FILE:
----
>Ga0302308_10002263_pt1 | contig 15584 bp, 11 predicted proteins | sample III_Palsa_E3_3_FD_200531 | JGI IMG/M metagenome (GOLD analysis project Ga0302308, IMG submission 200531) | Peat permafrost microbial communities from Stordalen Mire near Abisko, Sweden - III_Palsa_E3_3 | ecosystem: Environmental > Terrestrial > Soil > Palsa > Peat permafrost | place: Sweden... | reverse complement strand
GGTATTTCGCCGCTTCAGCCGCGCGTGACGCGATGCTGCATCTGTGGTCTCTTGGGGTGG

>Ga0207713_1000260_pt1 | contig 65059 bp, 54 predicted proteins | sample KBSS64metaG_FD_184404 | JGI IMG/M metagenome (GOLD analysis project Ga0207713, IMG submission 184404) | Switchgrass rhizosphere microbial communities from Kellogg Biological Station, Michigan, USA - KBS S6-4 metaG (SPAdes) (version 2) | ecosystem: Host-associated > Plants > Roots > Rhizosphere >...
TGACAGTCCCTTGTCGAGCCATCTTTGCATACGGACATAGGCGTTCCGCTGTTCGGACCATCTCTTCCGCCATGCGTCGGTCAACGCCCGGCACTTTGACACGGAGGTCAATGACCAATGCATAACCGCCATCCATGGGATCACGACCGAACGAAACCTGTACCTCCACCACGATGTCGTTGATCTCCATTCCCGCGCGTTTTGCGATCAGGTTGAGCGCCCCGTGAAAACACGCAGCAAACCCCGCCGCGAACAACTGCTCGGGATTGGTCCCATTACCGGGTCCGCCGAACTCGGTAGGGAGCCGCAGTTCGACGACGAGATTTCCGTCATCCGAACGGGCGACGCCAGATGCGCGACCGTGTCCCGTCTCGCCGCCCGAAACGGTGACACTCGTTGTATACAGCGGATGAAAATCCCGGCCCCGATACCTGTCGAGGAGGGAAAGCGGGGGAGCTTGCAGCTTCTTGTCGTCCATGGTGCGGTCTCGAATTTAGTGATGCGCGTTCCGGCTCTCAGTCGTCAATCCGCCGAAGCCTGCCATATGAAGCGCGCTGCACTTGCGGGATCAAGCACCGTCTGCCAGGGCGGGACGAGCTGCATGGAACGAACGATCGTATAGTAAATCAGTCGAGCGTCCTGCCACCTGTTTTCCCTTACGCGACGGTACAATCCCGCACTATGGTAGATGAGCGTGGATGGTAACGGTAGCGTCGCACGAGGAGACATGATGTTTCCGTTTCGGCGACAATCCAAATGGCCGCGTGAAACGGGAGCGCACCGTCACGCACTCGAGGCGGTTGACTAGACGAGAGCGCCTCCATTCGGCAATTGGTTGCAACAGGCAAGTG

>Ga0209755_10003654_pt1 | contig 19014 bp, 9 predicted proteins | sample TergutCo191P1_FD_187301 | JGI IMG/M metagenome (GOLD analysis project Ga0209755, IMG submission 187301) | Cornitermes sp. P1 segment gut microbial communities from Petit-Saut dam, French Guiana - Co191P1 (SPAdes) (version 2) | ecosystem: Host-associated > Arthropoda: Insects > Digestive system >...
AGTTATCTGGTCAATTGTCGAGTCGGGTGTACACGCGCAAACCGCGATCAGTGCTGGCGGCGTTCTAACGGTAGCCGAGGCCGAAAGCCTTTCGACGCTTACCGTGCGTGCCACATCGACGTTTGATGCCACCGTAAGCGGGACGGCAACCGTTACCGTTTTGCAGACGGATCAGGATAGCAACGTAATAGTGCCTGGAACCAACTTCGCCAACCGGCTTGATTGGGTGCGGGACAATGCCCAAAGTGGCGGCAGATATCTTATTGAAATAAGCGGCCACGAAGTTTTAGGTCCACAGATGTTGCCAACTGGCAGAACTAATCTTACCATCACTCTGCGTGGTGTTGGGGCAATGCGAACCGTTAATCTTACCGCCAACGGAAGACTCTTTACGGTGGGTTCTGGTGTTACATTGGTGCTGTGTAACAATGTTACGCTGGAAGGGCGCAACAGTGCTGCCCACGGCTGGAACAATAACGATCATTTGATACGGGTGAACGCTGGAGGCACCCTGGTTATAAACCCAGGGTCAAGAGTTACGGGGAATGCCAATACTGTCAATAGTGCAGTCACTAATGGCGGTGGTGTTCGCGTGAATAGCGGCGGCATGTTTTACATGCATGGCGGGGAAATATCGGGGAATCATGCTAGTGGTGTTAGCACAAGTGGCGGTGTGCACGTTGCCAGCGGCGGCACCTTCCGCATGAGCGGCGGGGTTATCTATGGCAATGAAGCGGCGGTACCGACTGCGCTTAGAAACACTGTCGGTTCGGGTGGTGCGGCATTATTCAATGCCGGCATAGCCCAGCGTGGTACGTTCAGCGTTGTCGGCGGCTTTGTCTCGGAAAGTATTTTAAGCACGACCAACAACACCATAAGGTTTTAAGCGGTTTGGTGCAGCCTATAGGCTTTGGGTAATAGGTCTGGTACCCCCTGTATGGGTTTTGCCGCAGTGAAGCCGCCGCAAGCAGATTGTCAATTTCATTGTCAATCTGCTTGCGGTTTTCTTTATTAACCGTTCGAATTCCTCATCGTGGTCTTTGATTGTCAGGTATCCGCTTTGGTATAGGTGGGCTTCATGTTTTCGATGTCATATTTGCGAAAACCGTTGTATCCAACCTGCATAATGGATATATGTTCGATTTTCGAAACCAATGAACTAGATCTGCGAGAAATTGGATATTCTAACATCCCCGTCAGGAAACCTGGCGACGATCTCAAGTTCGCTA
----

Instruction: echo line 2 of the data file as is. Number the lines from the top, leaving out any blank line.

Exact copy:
GGTATTTCGCCGCTTCAGCCGCGCGTGACGCGATGCTGCATCTGTGGTCTCTTGGGGTGG